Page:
Last time we discussed two possible alternative “green” energy sources to replace our current use of fossil fuels such as coal and natural gas. We looked at wind energy and solar energy, and neither looked very promising, so let’s look at a few more:
The picture above is the Hoover Dam in Nevada, one of the largest hydroelectric dams in the United States.
Hydroelectricty, or electric generated from the use of moving water, is widely used around the world, and accounts for some sixteen percent of all electricity produced worldwide. About seven percent of the electricity used in the United States comes from this method, mostly in the western portions of the country.
The process is pretty straightforward. A dam is built on a waterway, creating a reservoir of water higher than the outflow beyond the dam. Water flowing downward from the reservoir is piped to a water turbine and generator, creating electricity. There are several variants on this theme, but most function in a smiliar manner (see diagram below).
Power generated from large dams is often cited in gigawatts. A gigawat is one billion watts.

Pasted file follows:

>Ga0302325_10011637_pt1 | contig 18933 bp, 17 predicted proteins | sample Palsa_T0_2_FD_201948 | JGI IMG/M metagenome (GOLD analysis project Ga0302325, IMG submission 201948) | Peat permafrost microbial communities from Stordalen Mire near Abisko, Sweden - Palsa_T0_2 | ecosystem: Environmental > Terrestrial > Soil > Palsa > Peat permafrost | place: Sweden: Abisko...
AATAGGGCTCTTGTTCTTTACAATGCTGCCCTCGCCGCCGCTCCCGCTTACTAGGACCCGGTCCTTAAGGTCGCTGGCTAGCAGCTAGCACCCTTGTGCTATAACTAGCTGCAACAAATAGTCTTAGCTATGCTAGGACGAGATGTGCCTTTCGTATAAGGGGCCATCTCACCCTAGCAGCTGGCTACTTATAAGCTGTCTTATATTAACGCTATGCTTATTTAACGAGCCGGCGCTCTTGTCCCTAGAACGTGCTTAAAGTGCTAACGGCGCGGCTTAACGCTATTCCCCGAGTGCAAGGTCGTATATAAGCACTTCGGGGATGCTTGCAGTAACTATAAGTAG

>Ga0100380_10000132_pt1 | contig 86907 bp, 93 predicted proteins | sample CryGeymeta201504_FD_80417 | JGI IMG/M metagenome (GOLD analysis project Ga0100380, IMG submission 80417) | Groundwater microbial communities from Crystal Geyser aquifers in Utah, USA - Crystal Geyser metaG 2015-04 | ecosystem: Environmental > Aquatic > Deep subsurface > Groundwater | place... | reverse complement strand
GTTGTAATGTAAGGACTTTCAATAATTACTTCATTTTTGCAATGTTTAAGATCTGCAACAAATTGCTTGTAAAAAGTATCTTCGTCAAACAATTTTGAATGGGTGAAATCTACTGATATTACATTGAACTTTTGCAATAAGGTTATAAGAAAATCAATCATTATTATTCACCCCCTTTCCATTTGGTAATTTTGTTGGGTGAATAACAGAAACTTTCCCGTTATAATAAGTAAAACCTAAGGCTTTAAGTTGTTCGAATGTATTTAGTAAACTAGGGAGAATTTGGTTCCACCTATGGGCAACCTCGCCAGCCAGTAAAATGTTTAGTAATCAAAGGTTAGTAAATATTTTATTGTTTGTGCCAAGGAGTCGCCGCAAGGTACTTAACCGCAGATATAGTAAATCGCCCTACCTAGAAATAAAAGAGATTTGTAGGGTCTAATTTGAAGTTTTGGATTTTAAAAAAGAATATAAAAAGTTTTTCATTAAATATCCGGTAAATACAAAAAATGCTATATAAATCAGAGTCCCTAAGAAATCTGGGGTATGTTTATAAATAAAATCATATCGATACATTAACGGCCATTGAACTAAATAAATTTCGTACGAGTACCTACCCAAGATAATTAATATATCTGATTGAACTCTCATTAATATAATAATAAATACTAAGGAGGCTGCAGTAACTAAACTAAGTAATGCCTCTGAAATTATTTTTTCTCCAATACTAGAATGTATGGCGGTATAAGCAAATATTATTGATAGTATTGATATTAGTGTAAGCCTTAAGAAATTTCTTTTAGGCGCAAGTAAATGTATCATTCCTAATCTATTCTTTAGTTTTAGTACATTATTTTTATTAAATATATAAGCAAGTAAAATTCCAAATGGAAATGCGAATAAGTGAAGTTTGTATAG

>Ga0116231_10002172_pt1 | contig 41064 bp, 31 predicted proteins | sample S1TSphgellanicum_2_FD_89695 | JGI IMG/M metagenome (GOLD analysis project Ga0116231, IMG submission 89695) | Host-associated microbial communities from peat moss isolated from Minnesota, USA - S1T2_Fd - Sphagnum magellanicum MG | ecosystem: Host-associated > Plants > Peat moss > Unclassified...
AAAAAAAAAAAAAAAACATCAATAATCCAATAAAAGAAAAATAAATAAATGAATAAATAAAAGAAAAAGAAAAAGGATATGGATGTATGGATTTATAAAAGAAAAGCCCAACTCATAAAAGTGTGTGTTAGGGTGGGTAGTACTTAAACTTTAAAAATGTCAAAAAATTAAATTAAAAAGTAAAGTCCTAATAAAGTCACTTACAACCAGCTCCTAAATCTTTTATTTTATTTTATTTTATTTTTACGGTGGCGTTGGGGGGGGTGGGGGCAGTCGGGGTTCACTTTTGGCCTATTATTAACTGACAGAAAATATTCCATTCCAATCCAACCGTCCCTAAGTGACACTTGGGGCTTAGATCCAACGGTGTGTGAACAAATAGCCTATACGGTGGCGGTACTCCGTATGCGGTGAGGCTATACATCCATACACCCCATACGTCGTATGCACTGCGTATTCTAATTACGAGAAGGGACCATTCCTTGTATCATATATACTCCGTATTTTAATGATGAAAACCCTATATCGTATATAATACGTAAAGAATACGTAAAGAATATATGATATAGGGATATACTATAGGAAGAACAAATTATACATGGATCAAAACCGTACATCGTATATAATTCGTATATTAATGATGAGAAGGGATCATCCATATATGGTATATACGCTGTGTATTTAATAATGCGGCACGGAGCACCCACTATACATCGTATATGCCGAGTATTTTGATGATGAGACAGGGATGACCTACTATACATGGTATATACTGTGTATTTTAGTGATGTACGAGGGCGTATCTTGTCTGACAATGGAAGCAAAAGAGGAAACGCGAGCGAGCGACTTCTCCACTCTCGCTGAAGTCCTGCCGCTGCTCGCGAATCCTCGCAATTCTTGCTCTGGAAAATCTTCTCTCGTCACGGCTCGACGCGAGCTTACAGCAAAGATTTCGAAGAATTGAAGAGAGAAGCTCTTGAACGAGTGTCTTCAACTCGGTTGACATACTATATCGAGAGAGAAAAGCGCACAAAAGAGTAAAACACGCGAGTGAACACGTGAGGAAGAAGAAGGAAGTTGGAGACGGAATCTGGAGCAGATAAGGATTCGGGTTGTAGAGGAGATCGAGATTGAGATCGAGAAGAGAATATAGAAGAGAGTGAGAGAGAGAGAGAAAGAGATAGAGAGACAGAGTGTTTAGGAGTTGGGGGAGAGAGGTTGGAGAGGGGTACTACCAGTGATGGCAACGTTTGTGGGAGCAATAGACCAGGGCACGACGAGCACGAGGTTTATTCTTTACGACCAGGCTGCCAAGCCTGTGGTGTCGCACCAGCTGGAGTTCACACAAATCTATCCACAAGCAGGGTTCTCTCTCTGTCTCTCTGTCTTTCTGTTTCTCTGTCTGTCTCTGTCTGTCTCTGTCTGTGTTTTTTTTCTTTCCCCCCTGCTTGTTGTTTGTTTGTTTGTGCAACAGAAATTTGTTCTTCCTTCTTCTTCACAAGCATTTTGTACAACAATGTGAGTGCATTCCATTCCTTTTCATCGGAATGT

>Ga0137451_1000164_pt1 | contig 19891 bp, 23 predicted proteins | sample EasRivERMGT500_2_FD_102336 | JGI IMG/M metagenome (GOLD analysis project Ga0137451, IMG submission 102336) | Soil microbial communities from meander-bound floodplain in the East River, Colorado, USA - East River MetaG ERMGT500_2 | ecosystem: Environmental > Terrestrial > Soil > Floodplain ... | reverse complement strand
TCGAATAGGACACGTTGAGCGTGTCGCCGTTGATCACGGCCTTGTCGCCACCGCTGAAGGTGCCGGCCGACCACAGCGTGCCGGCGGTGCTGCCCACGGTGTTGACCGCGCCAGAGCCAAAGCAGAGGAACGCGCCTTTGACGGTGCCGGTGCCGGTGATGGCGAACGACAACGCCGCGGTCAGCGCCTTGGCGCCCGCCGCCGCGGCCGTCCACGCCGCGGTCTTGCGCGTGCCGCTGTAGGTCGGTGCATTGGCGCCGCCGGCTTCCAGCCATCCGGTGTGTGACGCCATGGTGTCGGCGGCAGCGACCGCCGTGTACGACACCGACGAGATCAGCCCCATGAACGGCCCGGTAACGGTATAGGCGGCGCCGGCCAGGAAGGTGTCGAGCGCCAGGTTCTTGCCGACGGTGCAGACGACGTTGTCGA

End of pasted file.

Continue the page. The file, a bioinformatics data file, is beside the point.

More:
Let’s stop for some quick math. Remember our average home that uses about 30 kilowatts a day? Well, one gigawatt is enough power for over 330,000 homes! Quite a bit of power. The Hoover Dam in Nevada, pictured above, has a capacity of about 2.1 gigawatts, or almost 700,000 homes. Indeed, Hoover Dam provides power to users in Nevada, Arizona and California.
Dams like the Hoover Dam are massive constrution operations. The dam took thousands of workers over five years to build between 1931-1936 at a cost of $49 million, which would be about $833 million today. Over one hundred workers were killed during the construction of the dam.
The use of dams for electicity is limited. First, and obviously, the dam needs a source of water (a river). The building of a dam can require the dislocation of people and wildlife in the creation of the dam and reservoir. It can have a not insignificant impact on the ecology of the area. As such, the construction of large-scale dams is not practical in heavily populated areas, and new construction of dams has dwindled since the 1980’s. While there are thousands of dams nationwide, most are too small to be practical as significant sources of electricity.
A footnote on this: Proposed construction of new dams, especially large ones, are often met with steep resistance from enviornmentalists. A 1954 proposal for a massive five gigawatt damn in Alaska to be known as the Rampart Dam, was strongly opposed for years until President Jimmy Carter killed the plan in 1980 by turning the proposed area into a national wildlife santuary.
This is one of the more unusual methods suggested as a way to produce electricity. Essentially, biomass is anything organic that can be burned: wood, crops, trees, paper, and even manure. Biomass currently accounts for about 1.4% of the electricity produced in the U.S.